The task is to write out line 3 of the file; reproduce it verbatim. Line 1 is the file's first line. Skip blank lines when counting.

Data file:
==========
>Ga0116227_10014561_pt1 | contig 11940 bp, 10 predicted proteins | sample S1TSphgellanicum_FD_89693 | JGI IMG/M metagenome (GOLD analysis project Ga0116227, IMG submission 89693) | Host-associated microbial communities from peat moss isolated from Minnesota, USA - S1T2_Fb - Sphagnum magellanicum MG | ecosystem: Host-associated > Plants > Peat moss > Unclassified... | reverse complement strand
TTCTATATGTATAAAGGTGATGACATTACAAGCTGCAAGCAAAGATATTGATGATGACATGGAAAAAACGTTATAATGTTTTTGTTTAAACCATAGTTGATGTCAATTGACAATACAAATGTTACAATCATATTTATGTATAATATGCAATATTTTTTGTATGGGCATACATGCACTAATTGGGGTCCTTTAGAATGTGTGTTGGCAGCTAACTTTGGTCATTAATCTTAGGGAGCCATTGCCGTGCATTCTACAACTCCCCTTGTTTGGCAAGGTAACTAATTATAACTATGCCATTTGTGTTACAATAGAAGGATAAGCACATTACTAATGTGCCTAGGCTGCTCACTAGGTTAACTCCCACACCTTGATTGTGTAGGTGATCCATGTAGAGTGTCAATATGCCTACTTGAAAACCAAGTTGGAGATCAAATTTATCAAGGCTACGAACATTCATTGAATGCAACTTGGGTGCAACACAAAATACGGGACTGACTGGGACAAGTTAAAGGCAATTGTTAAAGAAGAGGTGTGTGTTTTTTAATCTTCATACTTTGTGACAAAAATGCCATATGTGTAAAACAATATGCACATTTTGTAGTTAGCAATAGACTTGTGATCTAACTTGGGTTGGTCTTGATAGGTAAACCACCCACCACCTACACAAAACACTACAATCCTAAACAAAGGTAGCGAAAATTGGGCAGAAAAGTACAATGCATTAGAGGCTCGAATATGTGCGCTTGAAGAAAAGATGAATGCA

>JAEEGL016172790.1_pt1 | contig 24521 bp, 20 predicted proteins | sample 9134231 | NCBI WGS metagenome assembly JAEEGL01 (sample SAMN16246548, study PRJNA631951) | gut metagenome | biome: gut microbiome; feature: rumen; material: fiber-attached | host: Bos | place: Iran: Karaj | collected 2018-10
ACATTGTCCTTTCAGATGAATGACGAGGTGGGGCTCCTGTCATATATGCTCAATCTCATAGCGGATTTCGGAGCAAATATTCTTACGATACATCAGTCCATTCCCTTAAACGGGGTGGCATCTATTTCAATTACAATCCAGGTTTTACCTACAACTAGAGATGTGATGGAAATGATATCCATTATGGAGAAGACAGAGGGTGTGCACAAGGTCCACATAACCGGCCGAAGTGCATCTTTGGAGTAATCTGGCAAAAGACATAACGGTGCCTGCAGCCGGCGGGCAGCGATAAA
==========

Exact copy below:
>JAEEGL016172790.1_pt1 | contig 24521 bp, 20 predicted proteins | sample 9134231 | NCBI WGS metagenome assembly JAEEGL01 (sample SAMN16246548, study PRJNA631951) | gut metagenome | biome: gut microbiome; feature: rumen; material: fiber-attached | host: Bos | place: Iran: Karaj | collected 2018-10